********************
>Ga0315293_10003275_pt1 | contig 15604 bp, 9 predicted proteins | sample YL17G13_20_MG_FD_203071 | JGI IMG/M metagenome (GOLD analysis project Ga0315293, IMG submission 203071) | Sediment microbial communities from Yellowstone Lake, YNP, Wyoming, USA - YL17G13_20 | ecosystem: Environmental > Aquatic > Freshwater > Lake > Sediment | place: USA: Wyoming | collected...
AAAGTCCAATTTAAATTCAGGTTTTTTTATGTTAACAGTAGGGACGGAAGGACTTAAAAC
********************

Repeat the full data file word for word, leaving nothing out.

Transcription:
>Ga0315293_10003275_pt1 | contig 15604 bp, 9 predicted proteins | sample YL17G13_20_MG_FD_203071 | JGI IMG/M metagenome (GOLD analysis project Ga0315293, IMG submission 203071) | Sediment microbial communities from Yellowstone Lake, YNP, Wyoming, USA - YL17G13_20 | ecosystem: Environmental > Aquatic > Freshwater > Lake > Sediment | place: USA: Wyoming | collected...
AAAGTCCAATTTAAATTCAGGTTTTTTTATGTTAACAGTAGGGACGGAAGGACTTAAAAC